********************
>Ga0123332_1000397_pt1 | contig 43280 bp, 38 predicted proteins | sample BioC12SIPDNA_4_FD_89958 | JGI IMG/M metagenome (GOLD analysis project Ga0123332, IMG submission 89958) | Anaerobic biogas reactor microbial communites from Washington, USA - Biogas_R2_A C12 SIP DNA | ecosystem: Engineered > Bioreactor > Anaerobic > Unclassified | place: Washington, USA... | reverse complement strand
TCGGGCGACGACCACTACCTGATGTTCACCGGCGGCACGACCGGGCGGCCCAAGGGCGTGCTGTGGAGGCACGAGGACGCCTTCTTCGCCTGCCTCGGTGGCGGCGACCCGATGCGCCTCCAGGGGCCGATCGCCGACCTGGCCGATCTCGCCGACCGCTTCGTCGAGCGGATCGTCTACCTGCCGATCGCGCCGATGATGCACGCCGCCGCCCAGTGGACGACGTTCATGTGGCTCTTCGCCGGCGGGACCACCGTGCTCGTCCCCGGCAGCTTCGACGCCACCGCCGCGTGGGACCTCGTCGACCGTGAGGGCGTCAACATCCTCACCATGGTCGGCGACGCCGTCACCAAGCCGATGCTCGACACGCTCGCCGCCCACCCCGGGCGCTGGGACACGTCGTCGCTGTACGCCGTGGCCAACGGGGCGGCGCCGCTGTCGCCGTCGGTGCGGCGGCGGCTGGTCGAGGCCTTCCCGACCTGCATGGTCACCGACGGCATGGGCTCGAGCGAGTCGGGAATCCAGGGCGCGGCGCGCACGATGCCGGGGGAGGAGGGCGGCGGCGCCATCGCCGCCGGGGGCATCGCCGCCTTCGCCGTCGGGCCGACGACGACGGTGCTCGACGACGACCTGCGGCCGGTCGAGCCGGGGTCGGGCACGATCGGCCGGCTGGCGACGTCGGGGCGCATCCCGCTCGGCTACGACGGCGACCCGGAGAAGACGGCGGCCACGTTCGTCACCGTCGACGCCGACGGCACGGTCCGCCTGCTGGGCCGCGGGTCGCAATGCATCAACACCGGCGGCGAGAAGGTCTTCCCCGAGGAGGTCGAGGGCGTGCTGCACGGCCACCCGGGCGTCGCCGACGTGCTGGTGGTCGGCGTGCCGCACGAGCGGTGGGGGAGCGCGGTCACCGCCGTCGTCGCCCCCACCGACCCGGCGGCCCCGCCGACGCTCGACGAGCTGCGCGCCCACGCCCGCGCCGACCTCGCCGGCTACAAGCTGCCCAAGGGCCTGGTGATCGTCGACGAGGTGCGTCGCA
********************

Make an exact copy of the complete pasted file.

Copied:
>Ga0123332_1000397_pt1 | contig 43280 bp, 38 predicted proteins | sample BioC12SIPDNA_4_FD_89958 | JGI IMG/M metagenome (GOLD analysis project Ga0123332, IMG submission 89958) | Anaerobic biogas reactor microbial communites from Washington, USA - Biogas_R2_A C12 SIP DNA | ecosystem: Engineered > Bioreactor > Anaerobic > Unclassified | place: Washington, USA... | reverse complement strand
TCGGGCGACGACCACTACCTGATGTTCACCGGCGGCACGACCGGGCGGCCCAAGGGCGTGCTGTGGAGGCACGAGGACGCCTTCTTCGCCTGCCTCGGTGGCGGCGACCCGATGCGCCTCCAGGGGCCGATCGCCGACCTGGCCGATCTCGCCGACCGCTTCGTCGAGCGGATCGTCTACCTGCCGATCGCGCCGATGATGCACGCCGCCGCCCAGTGGACGACGTTCATGTGGCTCTTCGCCGGCGGGACCACCGTGCTCGTCCCCGGCAGCTTCGACGCCACCGCCGCGTGGGACCTCGTCGACCGTGAGGGCGTCAACATCCTCACCATGGTCGGCGACGCCGTCACCAAGCCGATGCTCGACACGCTCGCCGCCCACCCCGGGCGCTGGGACACGTCGTCGCTGTACGCCGTGGCCAACGGGGCGGCGCCGCTGTCGCCGTCGGTGCGGCGGCGGCTGGTCGAGGCCTTCCCGACCTGCATGGTCACCGACGGCATGGGCTCGAGCGAGTCGGGAATCCAGGGCGCGGCGCGCACGATGCCGGGGGAGGAGGGCGGCGGCGCCATCGCCGCCGGGGGCATCGCCGCCTTCGCCGTCGGGCCGACGACGACGGTGCTCGACGACGACCTGCGGCCGGTCGAGCCGGGGTCGGGCACGATCGGCCGGCTGGCGACGTCGGGGCGCATCCCGCTCGGCTACGACGGCGACCCGGAGAAGACGGCGGCCACGTTCGTCACCGTCGACGCCGACGGCACGGTCCGCCTGCTGGGCCGCGGGTCGCAATGCATCAACACCGGCGGCGAGAAGGTCTTCCCCGAGGAGGTCGAGGGCGTGCTGCACGGCCACCCGGGCGTCGCCGACGTGCTGGTGGTCGGCGTGCCGCACGAGCGGTGGGGGAGCGCGGTCACCGCCGTCGTCGCCCCCACCGACCCGGCGGCCCCGCCGACGCTCGACGAGCTGCGCGCCCACGCCCGCGCCGACCTCGCCGGCTACAAGCTGCCCAAGGGCCTGGTGATCGTCGACGAGGTGCGTCGCA